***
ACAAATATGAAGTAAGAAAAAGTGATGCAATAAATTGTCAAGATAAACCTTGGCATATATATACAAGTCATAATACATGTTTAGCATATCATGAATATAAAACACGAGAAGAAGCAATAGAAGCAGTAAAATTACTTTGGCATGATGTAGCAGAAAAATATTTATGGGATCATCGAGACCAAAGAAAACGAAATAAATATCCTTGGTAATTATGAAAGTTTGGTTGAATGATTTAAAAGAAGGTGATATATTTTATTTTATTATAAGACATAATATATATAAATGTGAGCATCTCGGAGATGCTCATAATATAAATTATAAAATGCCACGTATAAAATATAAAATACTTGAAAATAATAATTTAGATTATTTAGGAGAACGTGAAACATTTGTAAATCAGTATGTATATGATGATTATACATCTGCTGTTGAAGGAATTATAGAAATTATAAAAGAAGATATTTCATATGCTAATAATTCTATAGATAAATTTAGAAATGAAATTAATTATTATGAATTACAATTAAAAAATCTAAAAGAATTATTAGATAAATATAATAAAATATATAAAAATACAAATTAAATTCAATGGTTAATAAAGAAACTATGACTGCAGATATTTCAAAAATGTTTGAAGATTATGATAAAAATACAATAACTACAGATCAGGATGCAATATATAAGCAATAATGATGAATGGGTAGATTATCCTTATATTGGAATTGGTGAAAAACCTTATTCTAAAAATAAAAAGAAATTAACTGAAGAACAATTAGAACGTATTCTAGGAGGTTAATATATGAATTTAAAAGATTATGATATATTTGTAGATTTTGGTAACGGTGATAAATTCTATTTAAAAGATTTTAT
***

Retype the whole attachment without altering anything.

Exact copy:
ACAAATATGAAGTAAGAAAAAGTGATGCAATAAATTGTCAAGATAAACCTTGGCATATATATACAAGTCATAATACATGTTTAGCATATCATGAATATAAAACACGAGAAGAAGCAATAGAAGCAGTAAAATTACTTTGGCATGATGTAGCAGAAAAATATTTATGGGATCATCGAGACCAAAGAAAACGAAATAAATATCCTTGGTAATTATGAAAGTTTGGTTGAATGATTTAAAAGAAGGTGATATATTTTATTTTATTATAAGACATAATATATATAAATGTGAGCATCTCGGAGATGCTCATAATATAAATTATAAAATGCCACGTATAAAATATAAAATACTTGAAAATAATAATTTAGATTATTTAGGAGAACGTGAAACATTTGTAAATCAGTATGTATATGATGATTATACATCTGCTGTTGAAGGAATTATAGAAATTATAAAAGAAGATATTTCATATGCTAATAATTCTATAGATAAATTTAGAAATGAAATTAATTATTATGAATTACAATTAAAAAATCTAAAAGAATTATTAGATAAATATAATAAAATATATAAAAATACAAATTAAATTCAATGGTTAATAAAGAAACTATGACTGCAGATATTTCAAAAATGTTTGAAGATTATGATAAAAATACAATAACTACAGATCAGGATGCAATATATAAGCAATAATGATGAATGGGTAGATTATCCTTATATTGGAATTGGTGAAAAACCTTATTCTAAAAATAAAAAGAAATTAACTGAAGAACAATTAGAACGTATTCTAGGAGGTTAATATATGAATTTAAAAGATTATGATATATTTGTAGATTTTGGTAACGGTGATAAATTCTATTTAAAAGATTTTAT